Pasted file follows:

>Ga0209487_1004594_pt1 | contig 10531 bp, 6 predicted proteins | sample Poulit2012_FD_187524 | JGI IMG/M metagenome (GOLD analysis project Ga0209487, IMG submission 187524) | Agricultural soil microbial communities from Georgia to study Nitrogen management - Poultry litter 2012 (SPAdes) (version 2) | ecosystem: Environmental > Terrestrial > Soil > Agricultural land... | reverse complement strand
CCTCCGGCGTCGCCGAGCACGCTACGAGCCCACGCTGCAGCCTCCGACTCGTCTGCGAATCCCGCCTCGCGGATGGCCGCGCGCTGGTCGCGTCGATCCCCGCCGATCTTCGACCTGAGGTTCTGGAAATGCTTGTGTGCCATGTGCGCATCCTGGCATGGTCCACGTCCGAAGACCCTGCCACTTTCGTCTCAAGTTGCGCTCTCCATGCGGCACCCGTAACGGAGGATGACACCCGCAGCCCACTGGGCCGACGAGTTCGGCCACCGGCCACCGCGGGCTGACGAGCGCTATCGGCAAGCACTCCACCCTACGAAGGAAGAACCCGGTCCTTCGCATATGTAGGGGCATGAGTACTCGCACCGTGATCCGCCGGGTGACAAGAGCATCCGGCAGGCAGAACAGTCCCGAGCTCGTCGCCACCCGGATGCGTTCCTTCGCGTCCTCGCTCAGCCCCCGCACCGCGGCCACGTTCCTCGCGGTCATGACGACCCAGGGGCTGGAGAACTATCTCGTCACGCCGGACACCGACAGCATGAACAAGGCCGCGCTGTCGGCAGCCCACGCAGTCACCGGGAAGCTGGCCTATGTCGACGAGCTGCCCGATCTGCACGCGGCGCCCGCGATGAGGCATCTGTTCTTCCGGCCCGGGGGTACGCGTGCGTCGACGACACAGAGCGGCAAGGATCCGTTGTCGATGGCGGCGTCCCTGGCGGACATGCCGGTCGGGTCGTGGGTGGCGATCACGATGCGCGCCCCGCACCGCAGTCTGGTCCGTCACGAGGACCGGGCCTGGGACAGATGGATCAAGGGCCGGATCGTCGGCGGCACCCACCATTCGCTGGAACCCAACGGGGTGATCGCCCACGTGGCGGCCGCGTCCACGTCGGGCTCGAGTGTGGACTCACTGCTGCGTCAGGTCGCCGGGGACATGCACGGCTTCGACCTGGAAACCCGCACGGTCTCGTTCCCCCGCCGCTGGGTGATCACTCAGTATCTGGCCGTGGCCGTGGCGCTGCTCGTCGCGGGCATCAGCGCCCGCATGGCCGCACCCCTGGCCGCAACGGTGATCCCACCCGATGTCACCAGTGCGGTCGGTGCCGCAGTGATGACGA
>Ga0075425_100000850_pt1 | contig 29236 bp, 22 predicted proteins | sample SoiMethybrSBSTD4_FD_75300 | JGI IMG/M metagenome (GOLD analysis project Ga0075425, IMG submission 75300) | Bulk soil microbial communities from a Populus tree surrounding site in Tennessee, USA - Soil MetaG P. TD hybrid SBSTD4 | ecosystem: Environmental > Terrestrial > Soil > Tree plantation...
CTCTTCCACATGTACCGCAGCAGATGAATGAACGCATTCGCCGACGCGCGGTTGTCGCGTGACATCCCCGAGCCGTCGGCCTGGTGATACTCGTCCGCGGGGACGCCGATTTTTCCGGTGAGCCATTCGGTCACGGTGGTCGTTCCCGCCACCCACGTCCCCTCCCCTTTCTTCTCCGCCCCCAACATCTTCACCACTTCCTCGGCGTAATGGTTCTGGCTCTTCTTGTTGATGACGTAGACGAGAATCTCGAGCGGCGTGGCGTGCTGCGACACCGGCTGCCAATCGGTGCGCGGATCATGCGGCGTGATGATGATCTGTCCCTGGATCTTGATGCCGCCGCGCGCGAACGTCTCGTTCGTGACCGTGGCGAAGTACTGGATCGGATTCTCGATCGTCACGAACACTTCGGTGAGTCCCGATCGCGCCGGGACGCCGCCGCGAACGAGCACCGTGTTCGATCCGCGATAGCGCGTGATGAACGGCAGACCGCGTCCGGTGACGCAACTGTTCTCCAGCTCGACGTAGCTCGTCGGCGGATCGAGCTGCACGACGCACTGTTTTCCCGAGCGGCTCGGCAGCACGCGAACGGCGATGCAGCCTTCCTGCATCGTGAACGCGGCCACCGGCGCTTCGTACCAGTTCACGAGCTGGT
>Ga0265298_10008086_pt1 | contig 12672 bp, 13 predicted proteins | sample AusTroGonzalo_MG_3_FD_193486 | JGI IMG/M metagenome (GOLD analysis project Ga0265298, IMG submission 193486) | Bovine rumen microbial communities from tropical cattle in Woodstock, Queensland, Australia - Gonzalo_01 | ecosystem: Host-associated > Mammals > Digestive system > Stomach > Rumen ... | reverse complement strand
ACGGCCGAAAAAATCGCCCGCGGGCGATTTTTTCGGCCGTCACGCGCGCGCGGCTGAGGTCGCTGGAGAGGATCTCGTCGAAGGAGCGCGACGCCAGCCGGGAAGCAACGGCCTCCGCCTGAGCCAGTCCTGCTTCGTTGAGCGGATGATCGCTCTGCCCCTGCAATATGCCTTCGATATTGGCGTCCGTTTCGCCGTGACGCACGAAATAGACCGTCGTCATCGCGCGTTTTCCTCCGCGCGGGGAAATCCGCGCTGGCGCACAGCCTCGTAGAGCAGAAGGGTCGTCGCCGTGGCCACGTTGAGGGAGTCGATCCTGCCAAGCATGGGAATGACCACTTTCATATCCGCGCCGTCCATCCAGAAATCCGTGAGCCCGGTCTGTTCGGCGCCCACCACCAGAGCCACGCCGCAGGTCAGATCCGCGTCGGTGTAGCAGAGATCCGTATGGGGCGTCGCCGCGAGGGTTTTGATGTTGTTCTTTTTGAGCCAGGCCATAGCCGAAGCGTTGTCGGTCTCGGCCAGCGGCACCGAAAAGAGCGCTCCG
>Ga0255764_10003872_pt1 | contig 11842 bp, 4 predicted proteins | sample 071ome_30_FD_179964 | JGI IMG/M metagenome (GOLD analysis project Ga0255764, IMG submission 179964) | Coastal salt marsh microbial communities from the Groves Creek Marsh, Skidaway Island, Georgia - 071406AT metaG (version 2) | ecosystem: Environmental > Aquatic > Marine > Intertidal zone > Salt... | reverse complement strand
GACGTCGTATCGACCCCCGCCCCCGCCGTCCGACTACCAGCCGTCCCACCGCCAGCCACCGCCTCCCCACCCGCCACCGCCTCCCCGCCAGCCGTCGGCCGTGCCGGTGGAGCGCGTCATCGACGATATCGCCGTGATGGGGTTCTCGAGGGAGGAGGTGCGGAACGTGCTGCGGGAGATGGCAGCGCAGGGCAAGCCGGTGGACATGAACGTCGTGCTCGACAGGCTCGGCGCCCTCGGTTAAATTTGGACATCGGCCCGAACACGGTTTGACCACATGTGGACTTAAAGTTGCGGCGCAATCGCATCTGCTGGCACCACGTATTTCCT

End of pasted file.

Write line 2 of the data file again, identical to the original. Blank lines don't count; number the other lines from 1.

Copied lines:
CCTCCGGCGTCGCCGAGCACGCTACGAGCCCACGCTGCAGCCTCCGACTCGTCTGCGAATCCCGCCTCGCGGATGGCCGCGCGCTGGTCGCGTCGATCCCCGCCGATCTTCGACCTGAGGTTCTGGAAATGCTTGTGTGCCATGTGCGCATCCTGGCATGGTCCACGTCCGAAGACCCTGCCACTTTCGTCTCAAGTTGCGCTCTCCATGCGGCACCCGTAACGGAGGATGACACCCGCAGCCCACTGGGCCGACGAGTTCGGCCACCGGCCACCGCGGGCTGACGAGCGCTATCGGCAAGCACTCCACCCTACGAAGGAAGAACCCGGTCCTTCGCATATGTAGGGGCATGAGTACTCGCACCGTGATCCGCCGGGTGACAAGAGCATCCGGCAGGCAGAACAGTCCCGAGCTCGTCGCCACCCGGATGCGTTCCTTCGCGTCCTCGCTCAGCCCCCGCACCGCGGCCACGTTCCTCGCGGTCATGACGACCCAGGGGCTGGAGAACTATCTCGTCACGCCGGACACCGACAGCATGAACAAGGCCGCGCTGTCGGCAGCCCACGCAGTCACCGGGAAGCTGGCCTATGTCGACGAGCTGCCCGATCTGCACGCGGCGCCCGCGATGAGGCATCTGTTCTTCCGGCCCGGGGGTACGCGTGCGTCGACGACACAGAGCGGCAAGGATCCGTTGTCGATGGCGGCGTCCCTGGCGGACATGCCGGTCGGGTCGTGGGTGGCGATCACGATGCGCGCCCCGCACCGCAGTCTGGTCCGTCACGAGGACCGGGCCTGGGACAGATGGATCAAGGGCCGGATCGTCGGCGGCACCCACCATTCGCTGGAACCCAACGGGGTGATCGCCCACGTGGCGGCCGCGTCCACGTCGGGCTCGAGTGTGGACTCACTGCTGCGTCAGGTCGCCGGGGACATGCACGGCTTCGACCTGGAAACCCGCACGGTCTCGTTCCCCCGCCGCTGGGTGATCACTCAGTATCTGGCCGTGGCCGTGGCGCTGCTCGTCGCGGGCATCAGCGCCCGCATGGCCGCACCCCTGGCCGCAACGGTGATCCCACCCGATGTCACCAGTGCGGTCGGTGCCGCAGTGATGACGA